wcbn-mr-36-1-automationby Michael Wren
With new technology available and labor costs on the rise many businesses are looking toward automation to make production easier and more consistent, but implementing these changes can be a large investment and such a move requires careful consideration and planning.
Before deciding to automate you must first realize if it makes sense for the size and scope of your business. Determining the return-on-investment (ROI) on each piece of equipment will be a critical step in determining if automation makes sense.
To find the ROI you must look at not only the cost of the machinery vs. the cost of labor, but also the unseen costs associated with each. For instance, the operating and maintenance costs of the machinery and the employee benefits and payroll taxes paid by the employer must be considered. Another point to consider is what a machine has to offer and what a human doing the same job has to offer. While a machine is efficient, reliable and generally cheaper in the long run, a person will be able to change tasks, be creative, and offer a personal relationship with customers.
Whether it is on the production phase or bottling phase there are some steps that just make sense to automate. Most jobs that are better suited for robots are repetitive or time-consuming tasks. Jobs best suited for humans are anything involving interpersonal reactions, creativity and maintenance of equipment. A commonly automated area of a brewery are a centralized brew house to carry out the beginning steps and help with consistency in the early stages. The process of bottling and canning is another area in which machinery can be more efficient than manual labor. Washing and filling kegs is another labor intensive step that if automated will save a lot in labor costs.
The cost of employing a worker includes wages, benefits, insurance, vacations and taxes paid by the employer. The costs of using automation include the purchase price, repairs and maintenance. The cost incurred with maintaining a piece of equipment includes preventative, predictive, conditional alerts and yearly check-ups, that are generally done by the manufacturers of the product. Automating dangerous or strenuous jobs can lead to reduced employee injury and fewer workers compensation claims.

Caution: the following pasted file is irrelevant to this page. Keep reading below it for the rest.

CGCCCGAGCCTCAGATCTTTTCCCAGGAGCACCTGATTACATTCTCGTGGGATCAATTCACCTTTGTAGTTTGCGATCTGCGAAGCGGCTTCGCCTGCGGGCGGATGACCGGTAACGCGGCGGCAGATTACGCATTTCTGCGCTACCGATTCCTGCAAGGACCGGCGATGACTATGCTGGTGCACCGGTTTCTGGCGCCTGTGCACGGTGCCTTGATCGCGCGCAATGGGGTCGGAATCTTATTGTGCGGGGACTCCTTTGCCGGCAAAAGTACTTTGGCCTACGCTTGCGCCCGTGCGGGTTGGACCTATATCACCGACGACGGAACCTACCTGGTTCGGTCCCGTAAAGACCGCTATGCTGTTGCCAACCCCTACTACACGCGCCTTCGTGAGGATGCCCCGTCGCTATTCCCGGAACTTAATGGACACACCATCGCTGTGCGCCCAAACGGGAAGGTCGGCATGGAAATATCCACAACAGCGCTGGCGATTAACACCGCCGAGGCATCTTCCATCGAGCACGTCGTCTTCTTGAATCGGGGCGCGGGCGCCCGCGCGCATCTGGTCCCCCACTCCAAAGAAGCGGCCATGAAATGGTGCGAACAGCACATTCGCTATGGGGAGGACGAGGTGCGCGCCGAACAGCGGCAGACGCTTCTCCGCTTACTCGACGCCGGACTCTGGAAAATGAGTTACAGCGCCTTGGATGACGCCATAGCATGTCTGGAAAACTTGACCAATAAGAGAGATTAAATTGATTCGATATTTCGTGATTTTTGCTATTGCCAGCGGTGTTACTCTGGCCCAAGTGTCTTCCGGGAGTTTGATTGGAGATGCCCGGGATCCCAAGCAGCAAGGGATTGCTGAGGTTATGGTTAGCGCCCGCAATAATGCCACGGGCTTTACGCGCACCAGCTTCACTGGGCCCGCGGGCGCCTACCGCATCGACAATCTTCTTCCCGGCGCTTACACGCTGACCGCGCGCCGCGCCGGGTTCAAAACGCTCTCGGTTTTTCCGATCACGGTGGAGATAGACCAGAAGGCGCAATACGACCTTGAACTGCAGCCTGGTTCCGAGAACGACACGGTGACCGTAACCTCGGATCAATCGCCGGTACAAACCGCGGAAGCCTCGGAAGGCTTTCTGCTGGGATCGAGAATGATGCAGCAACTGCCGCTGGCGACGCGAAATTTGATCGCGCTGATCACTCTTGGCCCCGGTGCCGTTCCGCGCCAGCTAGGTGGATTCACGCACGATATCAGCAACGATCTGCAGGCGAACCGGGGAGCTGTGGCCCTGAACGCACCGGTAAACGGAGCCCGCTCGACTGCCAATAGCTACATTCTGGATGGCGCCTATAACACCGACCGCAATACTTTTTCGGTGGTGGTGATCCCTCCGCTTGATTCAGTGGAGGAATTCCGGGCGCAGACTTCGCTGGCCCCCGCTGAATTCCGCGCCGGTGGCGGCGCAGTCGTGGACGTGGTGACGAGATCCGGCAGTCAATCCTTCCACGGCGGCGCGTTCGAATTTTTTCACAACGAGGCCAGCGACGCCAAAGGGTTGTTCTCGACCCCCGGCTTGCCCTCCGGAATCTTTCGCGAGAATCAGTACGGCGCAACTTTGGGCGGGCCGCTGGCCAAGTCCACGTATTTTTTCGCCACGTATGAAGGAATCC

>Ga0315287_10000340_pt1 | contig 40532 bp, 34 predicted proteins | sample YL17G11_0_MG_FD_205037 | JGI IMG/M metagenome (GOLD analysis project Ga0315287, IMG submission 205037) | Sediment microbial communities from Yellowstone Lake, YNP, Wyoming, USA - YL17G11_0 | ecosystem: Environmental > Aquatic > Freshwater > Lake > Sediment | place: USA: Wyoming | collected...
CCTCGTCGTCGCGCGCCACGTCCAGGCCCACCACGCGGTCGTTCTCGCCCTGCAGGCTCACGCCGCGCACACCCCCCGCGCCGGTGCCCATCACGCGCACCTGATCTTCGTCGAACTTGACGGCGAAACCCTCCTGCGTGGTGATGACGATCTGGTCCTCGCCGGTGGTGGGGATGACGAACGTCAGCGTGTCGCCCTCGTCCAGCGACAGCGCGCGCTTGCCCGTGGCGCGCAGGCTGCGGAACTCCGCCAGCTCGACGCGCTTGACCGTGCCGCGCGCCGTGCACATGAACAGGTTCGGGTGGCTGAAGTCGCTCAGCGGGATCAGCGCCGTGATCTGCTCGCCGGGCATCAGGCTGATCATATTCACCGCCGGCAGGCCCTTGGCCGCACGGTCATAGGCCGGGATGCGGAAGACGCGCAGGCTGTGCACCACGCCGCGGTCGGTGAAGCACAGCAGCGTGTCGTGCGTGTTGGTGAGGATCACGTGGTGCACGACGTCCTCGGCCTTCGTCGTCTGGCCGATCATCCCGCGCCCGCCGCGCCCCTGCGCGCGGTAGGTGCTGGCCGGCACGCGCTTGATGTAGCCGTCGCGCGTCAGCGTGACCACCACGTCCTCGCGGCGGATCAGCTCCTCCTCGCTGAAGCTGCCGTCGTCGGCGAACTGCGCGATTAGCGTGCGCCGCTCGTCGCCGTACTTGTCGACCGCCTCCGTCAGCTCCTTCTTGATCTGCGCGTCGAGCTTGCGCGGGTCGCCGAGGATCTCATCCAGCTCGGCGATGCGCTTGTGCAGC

While some think that automating the making of a craft beverage takes away part of what makes it unique and special, there are some steps of the brewing process and bottling process that simply make the task easier for those working on it. Many craft breweries are in fact automating much of their process so that only one or two people are needed on the floor to operate an entire bottling line capable of producing almost 300 bottles a minute. Companies are going from a fully manual production and bottling system to requiring just one person to monitor controls and machines. Allowing only a few people access to the brew will help to ensure a consistent product every time. The use of washers and lifting machines for kegs can also serve to limit injuries of employees.
Automating controls and regulators can help save time as well as provide a better product because monitoring and responses occur in real time. Depending on what your strategy as a company is, you can automate some aspects while still keeping your crafted handmade feel or automate as much as you can and reserve the craft aspect for the brew master. Regardless of your taste for automation, it can be an incredibly useful and worthwhile venture for your brewery. However, even without automating you can cut down on production and labor costs by reworking your production flow to a more streamlined process. Efficiently using your space and employees is key to running a profitable business. When setting up your production line the key is the same as with any logistics planning, “get it done in the quickest, easiest, and cheapest way.” Causing less movement for workers and materials is a good first step in streamlining the process. Time spent moving further than you need to is time wasted. Making your products flow in one direction will help ensure that you aren’t backtracking over your product or getting in other employees way. Another good staple to keep in mind is to keep workstations clean and clear. Plan ahead for automation and growth. You don’t need a 200,000 sq./ft. building to run a 200 gallon business, but don’t block yourself in either. Build your operation without limiting your future expansion plans.
No matter how you decide to improve your system, if you use your equipment and employees together and efficiently, you can decrease costs associated with production.